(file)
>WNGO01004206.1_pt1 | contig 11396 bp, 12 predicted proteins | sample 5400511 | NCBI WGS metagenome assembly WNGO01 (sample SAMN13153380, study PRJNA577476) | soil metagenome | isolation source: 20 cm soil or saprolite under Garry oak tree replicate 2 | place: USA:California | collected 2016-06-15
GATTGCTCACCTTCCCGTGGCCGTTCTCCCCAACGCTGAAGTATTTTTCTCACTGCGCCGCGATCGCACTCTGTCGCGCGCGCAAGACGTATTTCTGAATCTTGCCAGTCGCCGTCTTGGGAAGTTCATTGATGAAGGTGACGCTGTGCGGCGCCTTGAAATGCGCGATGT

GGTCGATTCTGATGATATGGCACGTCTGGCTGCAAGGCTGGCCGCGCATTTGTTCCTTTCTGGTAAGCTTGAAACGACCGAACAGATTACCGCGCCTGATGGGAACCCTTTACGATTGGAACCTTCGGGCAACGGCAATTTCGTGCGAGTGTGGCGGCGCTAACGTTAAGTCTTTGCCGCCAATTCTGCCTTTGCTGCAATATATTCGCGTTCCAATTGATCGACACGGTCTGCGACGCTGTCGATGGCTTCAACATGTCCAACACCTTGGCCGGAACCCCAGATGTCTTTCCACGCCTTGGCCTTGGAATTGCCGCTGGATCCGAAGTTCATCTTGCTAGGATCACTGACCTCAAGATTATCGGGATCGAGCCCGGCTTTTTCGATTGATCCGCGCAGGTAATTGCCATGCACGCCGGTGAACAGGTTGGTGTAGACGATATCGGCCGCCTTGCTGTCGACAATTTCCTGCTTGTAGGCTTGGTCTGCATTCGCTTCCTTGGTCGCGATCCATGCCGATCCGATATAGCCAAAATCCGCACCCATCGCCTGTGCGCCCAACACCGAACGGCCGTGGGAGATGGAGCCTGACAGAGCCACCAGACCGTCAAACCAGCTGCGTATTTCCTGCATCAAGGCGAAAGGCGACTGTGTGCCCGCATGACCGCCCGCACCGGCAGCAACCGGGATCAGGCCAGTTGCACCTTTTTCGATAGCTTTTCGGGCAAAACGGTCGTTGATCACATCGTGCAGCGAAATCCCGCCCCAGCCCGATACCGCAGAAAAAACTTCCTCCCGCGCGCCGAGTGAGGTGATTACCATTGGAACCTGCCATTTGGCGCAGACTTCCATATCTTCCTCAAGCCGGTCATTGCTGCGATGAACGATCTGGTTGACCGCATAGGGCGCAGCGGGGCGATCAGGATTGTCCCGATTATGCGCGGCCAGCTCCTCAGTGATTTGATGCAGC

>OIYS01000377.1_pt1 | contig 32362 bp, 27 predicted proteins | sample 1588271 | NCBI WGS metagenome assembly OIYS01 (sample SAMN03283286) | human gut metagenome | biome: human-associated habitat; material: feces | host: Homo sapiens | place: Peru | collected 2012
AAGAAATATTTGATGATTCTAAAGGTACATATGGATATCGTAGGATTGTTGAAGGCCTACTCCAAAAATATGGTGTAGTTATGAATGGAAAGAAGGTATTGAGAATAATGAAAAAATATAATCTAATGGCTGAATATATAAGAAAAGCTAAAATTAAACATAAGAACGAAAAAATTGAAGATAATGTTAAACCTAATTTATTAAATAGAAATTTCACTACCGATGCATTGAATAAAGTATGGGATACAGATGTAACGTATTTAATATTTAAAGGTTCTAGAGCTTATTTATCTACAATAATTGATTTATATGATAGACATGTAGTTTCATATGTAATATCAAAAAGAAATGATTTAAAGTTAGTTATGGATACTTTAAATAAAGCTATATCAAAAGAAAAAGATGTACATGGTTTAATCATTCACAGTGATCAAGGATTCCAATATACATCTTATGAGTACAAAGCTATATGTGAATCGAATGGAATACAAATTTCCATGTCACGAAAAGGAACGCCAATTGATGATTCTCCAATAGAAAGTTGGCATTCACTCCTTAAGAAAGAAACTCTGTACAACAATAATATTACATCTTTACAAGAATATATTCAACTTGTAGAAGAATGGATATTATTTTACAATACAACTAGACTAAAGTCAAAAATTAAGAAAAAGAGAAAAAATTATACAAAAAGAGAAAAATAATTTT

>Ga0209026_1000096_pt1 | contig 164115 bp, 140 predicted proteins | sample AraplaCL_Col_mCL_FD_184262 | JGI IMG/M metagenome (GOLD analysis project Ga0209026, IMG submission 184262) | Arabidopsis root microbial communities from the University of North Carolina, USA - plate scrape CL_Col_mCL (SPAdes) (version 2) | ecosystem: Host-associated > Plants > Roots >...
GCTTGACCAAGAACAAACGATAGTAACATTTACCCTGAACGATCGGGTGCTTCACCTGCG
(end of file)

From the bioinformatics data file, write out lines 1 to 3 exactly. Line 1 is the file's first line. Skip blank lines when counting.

>WNGO01004206.1_pt1 | contig 11396 bp, 12 predicted proteins | sample 5400511 | NCBI WGS metagenome assembly WNGO01 (sample SAMN13153380, study PRJNA577476) | soil metagenome | isolation source: 20 cm soil or saprolite under Garry oak tree replicate 2 | place: USA:California | collected 2016-06-15
GATTGCTCACCTTCCCGTGGCCGTTCTCCCCAACGCTGAAGTATTTTTCTCACTGCGCCGCGATCGCACTCTGTCGCGCGCGCAAGACGTATTTCTGAATCTTGCCAGTCGCCGTCTTGGGAAGTTCATTGATGAAGGTGACGCTGTGCGGCGCCTTGAAATGCGCGATGT

GGTCGATTCTGATGATATGGCACGTCTGGCTGCAAGGCTGGCCGCGCATTTGTTCCTTTCTGGTAAGCTTGAAACGACCGAACAGATTACCGCGCCTGATGGGAACCCTTTACGATTGGAACCTTCGGGCAACGGCAATTTCGTGCGAGTGTGGCGGCGCTAACGTTAAGTCTTTGCCGCCAATTCTGCCTTTGCTGCAATATATTCGCGTTCCAATTGATCGACACGGTCTGCGACGCTGTCGATGGCTTCAACATGTCCAACACCTTGGCCGGAACCCCAGATGTCTTTCCACGCCTTGGCCTTGGAATTGCCGCTGGATCCGAAGTTCATCTTGCTAGGATCACTGACCTCAAGATTATCGGGATCGAGCCCGGCTTTTTCGATTGATCCGCGCAGGTAATTGCCATGCACGCCGGTGAACAGGTTGGTGTAGACGATATCGGCCGCCTTGCTGTCGACAATTTCCTGCTTGTAGGCTTGGTCTGCATTCGCTTCCTTGGTCGCGATCCATGCCGATCCGATATAGCCAAAATCCGCACCCATCGCCTGTGCGCCCAACACCGAACGGCCGTGGGAGATGGAGCCTGACAGAGCCACCAGACCGTCAAACCAGCTGCGTATTTCCTGCATCAAGGCGAAAGGCGACTGTGTGCCCGCATGACCGCCCGCACCGGCAGCAACCGGGATCAGGCCAGTTGCACCTTTTTCGATAGCTTTTCGGGCAAAACGGTCGTTGATCACATCGTGCAGCGAAATCCCGCCCCAGCCCGATACCGCAGAAAAAACTTCCTCCCGCGCGCCGAGTGAGGTGATTACCATTGGAACCTGCCATTTGGCGCAGACTTCCATATCTTCCTCAAGCCGGTCATTGCTGCGATGAACGATCTGGTTGACCGCATAGGGCGCAGCGGGGCGATCAGGATTGTCCCGATTATGCGCGGCCAGCTCCTCAGTGATTTGATGCAGC